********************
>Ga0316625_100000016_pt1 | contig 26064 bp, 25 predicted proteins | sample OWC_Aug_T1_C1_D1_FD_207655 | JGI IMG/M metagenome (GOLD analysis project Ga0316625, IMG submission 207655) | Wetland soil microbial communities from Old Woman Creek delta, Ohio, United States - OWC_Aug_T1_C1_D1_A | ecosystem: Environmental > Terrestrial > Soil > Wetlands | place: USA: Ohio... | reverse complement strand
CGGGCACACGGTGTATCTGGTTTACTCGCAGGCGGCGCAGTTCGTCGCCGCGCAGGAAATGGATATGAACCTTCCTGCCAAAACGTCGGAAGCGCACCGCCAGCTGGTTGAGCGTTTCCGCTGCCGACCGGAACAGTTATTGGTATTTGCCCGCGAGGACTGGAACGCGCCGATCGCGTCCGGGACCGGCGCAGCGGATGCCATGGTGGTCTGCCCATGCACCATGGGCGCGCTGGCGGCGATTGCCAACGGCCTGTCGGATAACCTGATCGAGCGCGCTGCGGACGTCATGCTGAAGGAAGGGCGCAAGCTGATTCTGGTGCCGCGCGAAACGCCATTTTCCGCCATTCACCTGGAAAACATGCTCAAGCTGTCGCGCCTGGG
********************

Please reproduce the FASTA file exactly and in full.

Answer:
>Ga0316625_100000016_pt1 | contig 26064 bp, 25 predicted proteins | sample OWC_Aug_T1_C1_D1_FD_207655 | JGI IMG/M metagenome (GOLD analysis project Ga0316625, IMG submission 207655) | Wetland soil microbial communities from Old Woman Creek delta, Ohio, United States - OWC_Aug_T1_C1_D1_A | ecosystem: Environmental > Terrestrial > Soil > Wetlands | place: USA: Ohio... | reverse complement strand
CGGGCACACGGTGTATCTGGTTTACTCGCAGGCGGCGCAGTTCGTCGCCGCGCAGGAAATGGATATGAACCTTCCTGCCAAAACGTCGGAAGCGCACCGCCAGCTGGTTGAGCGTTTCCGCTGCCGACCGGAACAGTTATTGGTATTTGCCCGCGAGGACTGGAACGCGCCGATCGCGTCCGGGACCGGCGCAGCGGATGCCATGGTGGTCTGCCCATGCACCATGGGCGCGCTGGCGGCGATTGCCAACGGCCTGTCGGATAACCTGATCGAGCGCGCTGCGGACGTCATGCTGAAGGAAGGGCGCAAGCTGATTCTGGTGCCGCGCGAAACGCCATTTTCCGCCATTCACCTGGAAAACATGCTCAAGCTGTCGCGCCTGGG